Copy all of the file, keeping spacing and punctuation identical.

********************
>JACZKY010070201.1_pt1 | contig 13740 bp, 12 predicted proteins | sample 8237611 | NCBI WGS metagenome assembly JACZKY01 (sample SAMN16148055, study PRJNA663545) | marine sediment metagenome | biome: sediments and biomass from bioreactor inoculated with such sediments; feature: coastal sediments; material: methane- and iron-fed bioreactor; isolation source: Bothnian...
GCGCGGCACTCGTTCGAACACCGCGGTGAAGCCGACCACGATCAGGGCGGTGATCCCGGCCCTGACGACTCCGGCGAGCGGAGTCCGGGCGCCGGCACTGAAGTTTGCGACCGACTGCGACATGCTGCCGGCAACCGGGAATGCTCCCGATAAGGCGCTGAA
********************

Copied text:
>JACZKY010070201.1_pt1 | contig 13740 bp, 12 predicted proteins | sample 8237611 | NCBI WGS metagenome assembly JACZKY01 (sample SAMN16148055, study PRJNA663545) | marine sediment metagenome | biome: sediments and biomass from bioreactor inoculated with such sediments; feature: coastal sediments; material: methane- and iron-fed bioreactor; isolation source: Bothnian...
GCGCGGCACTCGTTCGAACACCGCGGTGAAGCCGACCACGATCAGGGCGGTGATCCCGGCCCTGACGACTCCGGCGAGCGGAGTCCGGGCGCCGGCACTGAAGTTTGCGACCGACTGCGACATGCTGCCGGCAACCGGGAATGCTCCCGATAAGGCGCTGAA